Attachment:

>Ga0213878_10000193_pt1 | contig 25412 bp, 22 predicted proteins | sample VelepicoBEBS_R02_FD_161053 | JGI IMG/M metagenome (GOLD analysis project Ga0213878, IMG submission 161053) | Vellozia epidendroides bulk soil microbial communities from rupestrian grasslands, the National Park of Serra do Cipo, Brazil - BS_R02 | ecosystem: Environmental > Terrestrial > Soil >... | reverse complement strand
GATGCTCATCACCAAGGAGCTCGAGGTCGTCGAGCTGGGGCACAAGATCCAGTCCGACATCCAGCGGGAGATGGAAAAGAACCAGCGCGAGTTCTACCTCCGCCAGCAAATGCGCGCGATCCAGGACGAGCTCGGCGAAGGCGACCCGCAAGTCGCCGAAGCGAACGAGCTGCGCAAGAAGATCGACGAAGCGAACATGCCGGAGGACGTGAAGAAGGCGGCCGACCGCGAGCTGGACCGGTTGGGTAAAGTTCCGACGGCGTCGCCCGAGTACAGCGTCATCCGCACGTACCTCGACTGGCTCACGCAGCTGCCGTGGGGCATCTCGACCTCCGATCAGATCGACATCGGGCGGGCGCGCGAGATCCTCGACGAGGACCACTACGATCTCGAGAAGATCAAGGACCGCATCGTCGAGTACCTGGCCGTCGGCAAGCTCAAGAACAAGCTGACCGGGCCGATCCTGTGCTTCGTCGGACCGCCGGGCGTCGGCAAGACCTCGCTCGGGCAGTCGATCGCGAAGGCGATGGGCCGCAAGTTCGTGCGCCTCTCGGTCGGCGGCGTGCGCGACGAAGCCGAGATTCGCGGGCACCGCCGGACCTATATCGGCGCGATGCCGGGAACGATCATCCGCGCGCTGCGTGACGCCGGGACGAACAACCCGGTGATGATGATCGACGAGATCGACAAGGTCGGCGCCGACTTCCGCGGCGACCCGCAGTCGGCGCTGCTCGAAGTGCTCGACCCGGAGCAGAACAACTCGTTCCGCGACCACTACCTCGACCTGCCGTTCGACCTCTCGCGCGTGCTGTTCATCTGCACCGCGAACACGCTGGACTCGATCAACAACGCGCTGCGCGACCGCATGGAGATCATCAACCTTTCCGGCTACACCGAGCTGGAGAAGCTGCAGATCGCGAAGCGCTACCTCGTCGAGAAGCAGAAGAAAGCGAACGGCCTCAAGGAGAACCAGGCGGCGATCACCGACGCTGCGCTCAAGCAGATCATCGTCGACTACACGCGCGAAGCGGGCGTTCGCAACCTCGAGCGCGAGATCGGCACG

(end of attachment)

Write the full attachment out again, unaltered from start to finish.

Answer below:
>Ga0213878_10000193_pt1 | contig 25412 bp, 22 predicted proteins | sample VelepicoBEBS_R02_FD_161053 | JGI IMG/M metagenome (GOLD analysis project Ga0213878, IMG submission 161053) | Vellozia epidendroides bulk soil microbial communities from rupestrian grasslands, the National Park of Serra do Cipo, Brazil - BS_R02 | ecosystem: Environmental > Terrestrial > Soil >... | reverse complement strand
GATGCTCATCACCAAGGAGCTCGAGGTCGTCGAGCTGGGGCACAAGATCCAGTCCGACATCCAGCGGGAGATGGAAAAGAACCAGCGCGAGTTCTACCTCCGCCAGCAAATGCGCGCGATCCAGGACGAGCTCGGCGAAGGCGACCCGCAAGTCGCCGAAGCGAACGAGCTGCGCAAGAAGATCGACGAAGCGAACATGCCGGAGGACGTGAAGAAGGCGGCCGACCGCGAGCTGGACCGGTTGGGTAAAGTTCCGACGGCGTCGCCCGAGTACAGCGTCATCCGCACGTACCTCGACTGGCTCACGCAGCTGCCGTGGGGCATCTCGACCTCCGATCAGATCGACATCGGGCGGGCGCGCGAGATCCTCGACGAGGACCACTACGATCTCGAGAAGATCAAGGACCGCATCGTCGAGTACCTGGCCGTCGGCAAGCTCAAGAACAAGCTGACCGGGCCGATCCTGTGCTTCGTCGGACCGCCGGGCGTCGGCAAGACCTCGCTCGGGCAGTCGATCGCGAAGGCGATGGGCCGCAAGTTCGTGCGCCTCTCGGTCGGCGGCGTGCGCGACGAAGCCGAGATTCGCGGGCACCGCCGGACCTATATCGGCGCGATGCCGGGAACGATCATCCGCGCGCTGCGTGACGCCGGGACGAACAACCCGGTGATGATGATCGACGAGATCGACAAGGTCGGCGCCGACTTCCGCGGCGACCCGCAGTCGGCGCTGCTCGAAGTGCTCGACCCGGAGCAGAACAACTCGTTCCGCGACCACTACCTCGACCTGCCGTTCGACCTCTCGCGCGTGCTGTTCATCTGCACCGCGAACACGCTGGACTCGATCAACAACGCGCTGCGCGACCGCATGGAGATCATCAACCTTTCCGGCTACACCGAGCTGGAGAAGCTGCAGATCGCGAAGCGCTACCTCGTCGAGAAGCAGAAGAAAGCGAACGGCCTCAAGGAGAACCAGGCGGCGATCACCGACGCTGCGCTCAAGCAGATCATCGTCGACTACACGCGCGAAGCGGGCGTTCGCAACCTCGAGCGCGAGATCGGCACG